Is he the reason that teams struggle to exist? No - I'm not saying he is an innocent party, however when you know the rules to the game when you start it, you either have to be prepared to play by them or live in the margins.  Unfortunately for the smaller teams those margins mean being financially unstable.  Teams know when they start how much it takes to run, whether they can afford it or not they aspire to be there and some inevitably pay the price for that.

The Concorde Agreement as it is known is a private agreement that binds the teams, CVC and the FIA to provide certain criteria in which the sport can flourish.  The loss of teams is therefore an issue that Bernie/CVC can do without as it is believed that the agreement calls for at least 20 cars to feature at each race.  In reality this number is more likely a grid of at least 16 cars...

Race promoters, Broadcasters etc are also sold the promise of much the same and so financial penalties would be imposed should this not come to fruition.  Extenuating circumstances can always result in a default for the good of all parties but inevitably at some point Bernie/CVC would have to pay the penalties of not providing a full grid.  It is also purported that the agreement to not having 20 cars fielded could be the catalyst for the 100 year lease to be revoked by the FIA, placing the commercial rights back in their hands, something that F1 can ill afford to happen.

The FIA have no desire to run the commercial element of the sport, we only have to look at their new Championship: Formala E as an example.  The electric racing series may be diminutive in comparison to Formula One but the commercial and presentational aspect is one they didn't want to deal with.  Instead Agag is at the helm, negotiating the same sort of broadcast, race rights and sponsorship deals that Bernie/CVC do for F1.  Taking the commercial rights back from Bernie/CVC would be a mistake, not only would it trigger a cascade of contract re-negotiations but it would bring further instability to the sport and likely result in many more teams moving closer to the margins.  The larger teams have already begun to assimilate a level of control beyond the best interest of the sport, with CVC providing them with some shares.  This has led to the Strategy Group which in reality is the bigger teams forcing through regulation change that suits their own selfish demands.  This has weakened the position of the FIA with the once regulator now forced to listen to the very entities they should be regulating.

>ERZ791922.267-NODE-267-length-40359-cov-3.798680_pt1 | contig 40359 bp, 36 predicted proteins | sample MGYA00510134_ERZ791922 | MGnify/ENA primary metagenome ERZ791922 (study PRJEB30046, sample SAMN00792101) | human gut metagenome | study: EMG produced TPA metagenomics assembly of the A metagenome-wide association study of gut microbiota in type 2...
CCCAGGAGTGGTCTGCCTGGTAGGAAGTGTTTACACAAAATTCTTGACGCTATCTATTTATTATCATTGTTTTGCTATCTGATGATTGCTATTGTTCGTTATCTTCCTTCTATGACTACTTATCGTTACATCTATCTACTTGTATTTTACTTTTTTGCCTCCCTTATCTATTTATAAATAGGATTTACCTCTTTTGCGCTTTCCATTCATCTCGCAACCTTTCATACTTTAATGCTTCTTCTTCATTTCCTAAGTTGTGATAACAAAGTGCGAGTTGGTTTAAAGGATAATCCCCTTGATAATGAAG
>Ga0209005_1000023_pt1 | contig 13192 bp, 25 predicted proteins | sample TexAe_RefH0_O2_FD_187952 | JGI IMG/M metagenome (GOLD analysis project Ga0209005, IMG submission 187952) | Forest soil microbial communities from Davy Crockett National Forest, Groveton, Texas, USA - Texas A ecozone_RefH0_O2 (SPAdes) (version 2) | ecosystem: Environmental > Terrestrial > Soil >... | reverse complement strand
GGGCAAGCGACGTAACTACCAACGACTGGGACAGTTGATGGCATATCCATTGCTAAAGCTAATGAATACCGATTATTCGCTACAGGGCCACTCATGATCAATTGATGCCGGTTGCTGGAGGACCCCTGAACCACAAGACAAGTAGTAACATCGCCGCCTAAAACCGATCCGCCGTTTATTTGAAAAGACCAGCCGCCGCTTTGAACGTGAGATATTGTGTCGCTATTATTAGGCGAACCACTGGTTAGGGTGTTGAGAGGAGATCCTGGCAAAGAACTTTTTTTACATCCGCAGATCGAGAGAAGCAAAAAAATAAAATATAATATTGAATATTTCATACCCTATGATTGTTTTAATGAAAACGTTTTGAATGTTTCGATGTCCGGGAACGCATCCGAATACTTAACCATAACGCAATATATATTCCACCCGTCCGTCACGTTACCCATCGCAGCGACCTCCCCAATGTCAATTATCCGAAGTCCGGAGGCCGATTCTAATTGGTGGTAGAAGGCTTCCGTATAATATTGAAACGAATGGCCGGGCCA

Talk of 3 car teams has resurfaced of late, much to the dismay of the teams who know they'll be the ones carrying the brunt of the costs.  Not only do I believe 3 car teams is not the way forward it would completely reshape the sport. Just how would we score the Championships? Can the likes of Sauber, Force India and Lotus even support 3 cars?
Even If we only lost Marussia & Caterham and 3 cars did come into existence, the Sporting Regulations would need changing.  According to the regs a maximum of 26 cars can take to the grid, 9 teams would mean 27 and for me that's far too many.  Perhaps even meaning we'd have to think about pre-qualifying again, imagine 6 Red Bull cars vieing for points, whilst tactically denying others positions on the circuit etc. I'm not saying it wouldn't add some spice but come on...

Perhaps trying to soften the loss of two teams from the current grid, the Audi to F1 rumor once again poked its head out the water this week too.  Audi have swiftly moved to deny the rumors, which cited a departure from both DTM and WEC to concentrate all their efforts on an F1 assault.

As nice as it would be to see Audi or indeed any of the VW Groups brands (Lamborghini would be the better fit IMO) enter F1, in terms of cost it doesn't add up.  The only viable option for their emergence in the sport would be as another Powerunit supplier with close allies Red Bull the likely recipient.  As we know though Red Bull have set about rescuing their current ailing supplier Renault, with not only staff and resources from Red Bull being focused at the Viry plant but a Red Bull led restructuring of the company that started with Cyril Abiteboul's re-installation.

The problem for Formula One is often its shortsightedness, it resolves problems when on the brink rather than addressing issues as they arise.  However it is in a constant state of flux making it difficult for those involved to finance and many fans to follow.
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24 October 2014
Caterham: A (not so) brief history

Lets take a look at the chequered history of the team we now know as Caterham and try to read between the lines of the current issues and its haunting past.